Scratch that last post, it appears they did:


"At the same time, GAO overestimated the cost of enlisted
training by failing to credit the military with any recovered value on its investment in training for those service members who served in uniform after the completion of their initial training."
2.17.2006 11:25am
Medis:
I'm curious about how commentators think we should treat the possibility of straight people using DA/DT as an easy way out of the military.

I suppose the first question is what would happen with these people if not for DA/DT. Perhaps some of them would find their way to a discharge anyway. But surely there is at least some marginal effect on discharges among straight people because of the addition of this easy out. And it seems to me that is a cost of the policy, regardless of whether or not it is actually gay people who are getting discharged.

And the second question would be the enforcement costs. Jed paints a picture of a relatively costly process that is needed to keep too many straight people from using DA/DT as an easy out (which, again, is only somewhat successful). So, in addition to the costs of additional straight people getting discharged, we have to add the cost of making sure that not even more straight people get discharges.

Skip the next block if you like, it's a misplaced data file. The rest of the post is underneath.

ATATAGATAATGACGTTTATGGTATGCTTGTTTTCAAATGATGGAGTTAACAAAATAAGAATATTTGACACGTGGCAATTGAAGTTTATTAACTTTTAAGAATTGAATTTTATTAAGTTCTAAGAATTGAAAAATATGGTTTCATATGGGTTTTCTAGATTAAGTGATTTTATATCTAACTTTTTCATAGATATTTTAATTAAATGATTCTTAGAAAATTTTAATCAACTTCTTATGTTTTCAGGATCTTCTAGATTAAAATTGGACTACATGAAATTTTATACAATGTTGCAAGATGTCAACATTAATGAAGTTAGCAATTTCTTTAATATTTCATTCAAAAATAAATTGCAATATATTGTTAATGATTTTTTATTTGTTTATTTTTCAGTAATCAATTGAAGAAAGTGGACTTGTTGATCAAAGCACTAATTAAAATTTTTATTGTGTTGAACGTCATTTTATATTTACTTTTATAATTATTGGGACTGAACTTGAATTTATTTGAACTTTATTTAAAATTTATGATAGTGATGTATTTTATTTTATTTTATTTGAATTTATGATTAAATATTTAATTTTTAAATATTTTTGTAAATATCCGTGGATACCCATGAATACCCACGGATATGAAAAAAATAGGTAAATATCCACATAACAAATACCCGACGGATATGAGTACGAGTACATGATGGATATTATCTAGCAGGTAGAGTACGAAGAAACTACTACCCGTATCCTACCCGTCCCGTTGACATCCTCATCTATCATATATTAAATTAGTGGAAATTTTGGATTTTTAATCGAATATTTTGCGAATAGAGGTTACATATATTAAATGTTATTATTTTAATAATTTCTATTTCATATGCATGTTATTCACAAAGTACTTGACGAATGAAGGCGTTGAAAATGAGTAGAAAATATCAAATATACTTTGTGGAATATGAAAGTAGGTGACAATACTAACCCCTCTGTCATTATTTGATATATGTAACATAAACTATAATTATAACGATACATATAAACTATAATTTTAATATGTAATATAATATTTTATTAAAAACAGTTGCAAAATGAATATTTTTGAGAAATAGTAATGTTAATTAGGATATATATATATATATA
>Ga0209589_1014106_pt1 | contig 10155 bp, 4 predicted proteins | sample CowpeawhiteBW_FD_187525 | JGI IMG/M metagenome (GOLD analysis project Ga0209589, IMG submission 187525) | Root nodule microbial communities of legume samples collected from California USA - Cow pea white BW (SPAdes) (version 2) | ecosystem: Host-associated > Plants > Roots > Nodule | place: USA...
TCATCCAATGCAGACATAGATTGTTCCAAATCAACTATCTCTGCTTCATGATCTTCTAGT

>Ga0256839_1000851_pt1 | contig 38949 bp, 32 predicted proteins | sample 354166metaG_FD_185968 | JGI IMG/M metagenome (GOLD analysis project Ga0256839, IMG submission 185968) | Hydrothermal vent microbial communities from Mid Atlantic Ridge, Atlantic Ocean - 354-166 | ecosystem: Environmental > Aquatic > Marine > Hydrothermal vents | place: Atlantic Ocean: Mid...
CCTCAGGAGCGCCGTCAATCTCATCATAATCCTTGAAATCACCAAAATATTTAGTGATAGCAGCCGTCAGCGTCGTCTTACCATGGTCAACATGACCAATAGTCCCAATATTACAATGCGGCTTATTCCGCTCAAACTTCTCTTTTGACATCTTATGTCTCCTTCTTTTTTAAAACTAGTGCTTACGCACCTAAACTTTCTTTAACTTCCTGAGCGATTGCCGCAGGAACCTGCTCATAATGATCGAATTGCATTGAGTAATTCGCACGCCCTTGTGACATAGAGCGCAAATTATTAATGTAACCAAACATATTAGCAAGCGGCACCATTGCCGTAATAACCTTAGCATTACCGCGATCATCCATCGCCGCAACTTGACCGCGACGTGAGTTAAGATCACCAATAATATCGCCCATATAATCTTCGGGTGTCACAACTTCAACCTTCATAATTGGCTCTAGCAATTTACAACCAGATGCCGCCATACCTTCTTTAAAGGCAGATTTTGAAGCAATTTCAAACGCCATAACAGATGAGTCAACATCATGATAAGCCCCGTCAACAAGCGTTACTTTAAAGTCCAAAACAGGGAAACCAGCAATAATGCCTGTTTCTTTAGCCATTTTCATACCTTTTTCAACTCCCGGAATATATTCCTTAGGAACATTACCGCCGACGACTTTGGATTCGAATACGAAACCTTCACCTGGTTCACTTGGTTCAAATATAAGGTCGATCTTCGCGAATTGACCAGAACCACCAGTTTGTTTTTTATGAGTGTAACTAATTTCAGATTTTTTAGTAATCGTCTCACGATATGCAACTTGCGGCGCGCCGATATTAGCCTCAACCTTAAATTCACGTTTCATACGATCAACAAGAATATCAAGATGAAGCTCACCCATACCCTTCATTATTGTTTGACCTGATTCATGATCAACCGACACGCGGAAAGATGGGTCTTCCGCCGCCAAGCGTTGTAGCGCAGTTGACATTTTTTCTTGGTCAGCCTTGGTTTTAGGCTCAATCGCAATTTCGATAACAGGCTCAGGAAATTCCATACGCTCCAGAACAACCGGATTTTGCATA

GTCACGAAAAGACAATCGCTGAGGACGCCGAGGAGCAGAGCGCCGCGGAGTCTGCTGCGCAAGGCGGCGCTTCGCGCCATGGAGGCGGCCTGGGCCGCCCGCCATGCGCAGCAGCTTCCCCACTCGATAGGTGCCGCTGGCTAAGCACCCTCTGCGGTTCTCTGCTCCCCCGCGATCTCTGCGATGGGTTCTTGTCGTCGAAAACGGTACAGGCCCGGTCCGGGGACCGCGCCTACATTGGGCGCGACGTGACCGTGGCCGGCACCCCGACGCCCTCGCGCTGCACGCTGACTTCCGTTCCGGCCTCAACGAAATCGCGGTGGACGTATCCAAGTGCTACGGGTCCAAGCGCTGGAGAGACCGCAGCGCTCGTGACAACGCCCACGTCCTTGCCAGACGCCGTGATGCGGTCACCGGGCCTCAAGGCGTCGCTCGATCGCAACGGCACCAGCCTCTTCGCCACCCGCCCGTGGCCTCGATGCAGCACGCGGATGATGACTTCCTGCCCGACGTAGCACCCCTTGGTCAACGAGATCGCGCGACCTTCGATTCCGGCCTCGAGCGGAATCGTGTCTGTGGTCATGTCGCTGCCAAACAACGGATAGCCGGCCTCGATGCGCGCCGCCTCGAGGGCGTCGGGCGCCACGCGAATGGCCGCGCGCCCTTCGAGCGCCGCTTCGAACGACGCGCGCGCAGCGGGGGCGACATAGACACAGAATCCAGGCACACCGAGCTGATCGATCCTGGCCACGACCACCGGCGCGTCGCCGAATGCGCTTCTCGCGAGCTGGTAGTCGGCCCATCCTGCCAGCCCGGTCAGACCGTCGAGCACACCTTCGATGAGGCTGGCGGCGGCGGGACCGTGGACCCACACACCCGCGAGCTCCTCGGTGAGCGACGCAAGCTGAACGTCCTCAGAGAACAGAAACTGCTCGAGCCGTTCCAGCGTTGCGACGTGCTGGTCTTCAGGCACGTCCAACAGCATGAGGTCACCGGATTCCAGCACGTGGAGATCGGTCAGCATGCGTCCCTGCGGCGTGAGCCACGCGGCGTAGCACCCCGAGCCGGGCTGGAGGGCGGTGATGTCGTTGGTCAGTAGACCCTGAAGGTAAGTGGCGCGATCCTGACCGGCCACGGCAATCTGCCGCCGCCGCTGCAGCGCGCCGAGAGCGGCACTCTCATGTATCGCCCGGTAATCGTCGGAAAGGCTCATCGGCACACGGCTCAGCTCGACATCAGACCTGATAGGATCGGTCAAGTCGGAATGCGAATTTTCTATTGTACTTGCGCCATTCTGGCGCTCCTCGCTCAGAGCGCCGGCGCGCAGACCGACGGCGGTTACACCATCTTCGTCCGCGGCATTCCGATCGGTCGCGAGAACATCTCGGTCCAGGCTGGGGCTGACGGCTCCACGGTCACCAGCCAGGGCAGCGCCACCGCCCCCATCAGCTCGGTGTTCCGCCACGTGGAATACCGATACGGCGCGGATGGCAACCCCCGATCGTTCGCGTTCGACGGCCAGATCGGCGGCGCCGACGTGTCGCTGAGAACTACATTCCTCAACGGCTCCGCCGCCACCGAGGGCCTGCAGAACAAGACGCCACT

In short, it seems clear to me that the possibility of straight people pretending to be gay increases, not deceases, the total cost of DA/DT. Whether these studies have appropriately measured that cost is still a different matter, of course, but with respect to this particular problem it does not seem obvious to me that the studies have overestimated the costs simply because not all the people getting discharged are actually gay.
2.17.2006 11:25am
Mr Diablo:
No, we can't, and Prof. Carpenter is probably quite apt at weeding out crap like my posts.

Taimy, I'd argue gay and lesbian soldiers, since they not only would be facing the threat of punishment for on duty fraternization, but also would face a punishment if they were even trying to fraternize, would be extra careful. So, yes, I'm saying that while prone to the same mistakes, since they face a greater possibility for punishment, the are probably more careful.